We Are Clueless in Combating Suicide


Catholic League President Bill Donohue (photo) submits the following and is available for comment:

The latest data show that a record number of Americans are committing suicide. Almost 50,000 killed themselves in 2022, up by 2.6 percent from the year before. We have a mental health crisis on our hands, but we are failing to address it properly.

A third of students have considered quitting in the last six months, citing mental health concerns. Among college students, two-thirds of bachelor's degree students who have considered pausing their studies mention personal mental health reasons, such as emotional stress.

So what are colleges doing about it? What is the government doing about it? We know what to do but we refuse to do it.

We have known for a long time that those who take their religion seriously are the least likely to suffer a mental health crisis. Conversely, the more secular the person is, the more likely he is to have such a problem. But given the prevailing anti-religious climate on campuses, and the proverbial government aversion to religion, those who are suffering are being ill-advised. If they are lucky, they're told to get a therapy dog.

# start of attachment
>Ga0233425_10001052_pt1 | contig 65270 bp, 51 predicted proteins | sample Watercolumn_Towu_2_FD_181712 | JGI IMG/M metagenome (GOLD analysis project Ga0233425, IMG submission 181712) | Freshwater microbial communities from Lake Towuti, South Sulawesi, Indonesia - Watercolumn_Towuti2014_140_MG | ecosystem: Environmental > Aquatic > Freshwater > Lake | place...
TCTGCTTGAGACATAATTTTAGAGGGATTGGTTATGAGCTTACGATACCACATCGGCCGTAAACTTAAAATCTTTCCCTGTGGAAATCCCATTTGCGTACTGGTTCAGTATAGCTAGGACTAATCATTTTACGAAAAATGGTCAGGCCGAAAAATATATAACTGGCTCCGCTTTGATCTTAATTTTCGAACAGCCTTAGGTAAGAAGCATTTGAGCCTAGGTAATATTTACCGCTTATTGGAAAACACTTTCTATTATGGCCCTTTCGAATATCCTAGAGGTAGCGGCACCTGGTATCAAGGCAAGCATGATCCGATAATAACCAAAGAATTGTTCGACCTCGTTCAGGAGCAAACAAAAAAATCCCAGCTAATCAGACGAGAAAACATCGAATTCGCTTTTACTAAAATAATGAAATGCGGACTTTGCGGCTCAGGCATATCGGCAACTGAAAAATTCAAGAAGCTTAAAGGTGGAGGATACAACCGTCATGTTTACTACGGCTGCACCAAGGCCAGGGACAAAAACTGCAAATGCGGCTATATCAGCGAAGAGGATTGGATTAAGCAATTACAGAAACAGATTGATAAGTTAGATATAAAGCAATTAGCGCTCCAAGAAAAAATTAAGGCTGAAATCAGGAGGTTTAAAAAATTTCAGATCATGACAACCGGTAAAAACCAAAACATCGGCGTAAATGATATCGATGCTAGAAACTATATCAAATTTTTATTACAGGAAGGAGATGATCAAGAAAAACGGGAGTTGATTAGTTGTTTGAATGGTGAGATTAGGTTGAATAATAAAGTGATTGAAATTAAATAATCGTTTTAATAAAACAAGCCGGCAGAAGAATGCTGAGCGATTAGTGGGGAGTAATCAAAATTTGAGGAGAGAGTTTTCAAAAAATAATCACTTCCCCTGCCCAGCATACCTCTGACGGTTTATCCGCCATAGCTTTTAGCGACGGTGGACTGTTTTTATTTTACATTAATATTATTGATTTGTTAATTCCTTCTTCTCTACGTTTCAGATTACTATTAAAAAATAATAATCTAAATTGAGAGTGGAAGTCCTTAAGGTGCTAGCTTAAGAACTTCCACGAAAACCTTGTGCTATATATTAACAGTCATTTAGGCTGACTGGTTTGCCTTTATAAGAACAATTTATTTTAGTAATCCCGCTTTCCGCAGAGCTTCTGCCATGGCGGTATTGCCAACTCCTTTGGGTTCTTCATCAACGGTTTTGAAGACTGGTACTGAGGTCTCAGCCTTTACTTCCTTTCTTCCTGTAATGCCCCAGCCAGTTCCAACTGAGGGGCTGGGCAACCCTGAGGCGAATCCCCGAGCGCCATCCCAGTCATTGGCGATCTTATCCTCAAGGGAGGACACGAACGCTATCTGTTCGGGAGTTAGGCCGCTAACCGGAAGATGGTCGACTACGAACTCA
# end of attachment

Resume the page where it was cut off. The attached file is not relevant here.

Harvard School of Public Health reported in 2020 that women who attend weekly religious services are 68 percent less likely to die "deaths of despair"--suicide, drug overdose and alcohol poisoning--than others; men are 33 percent less likely.

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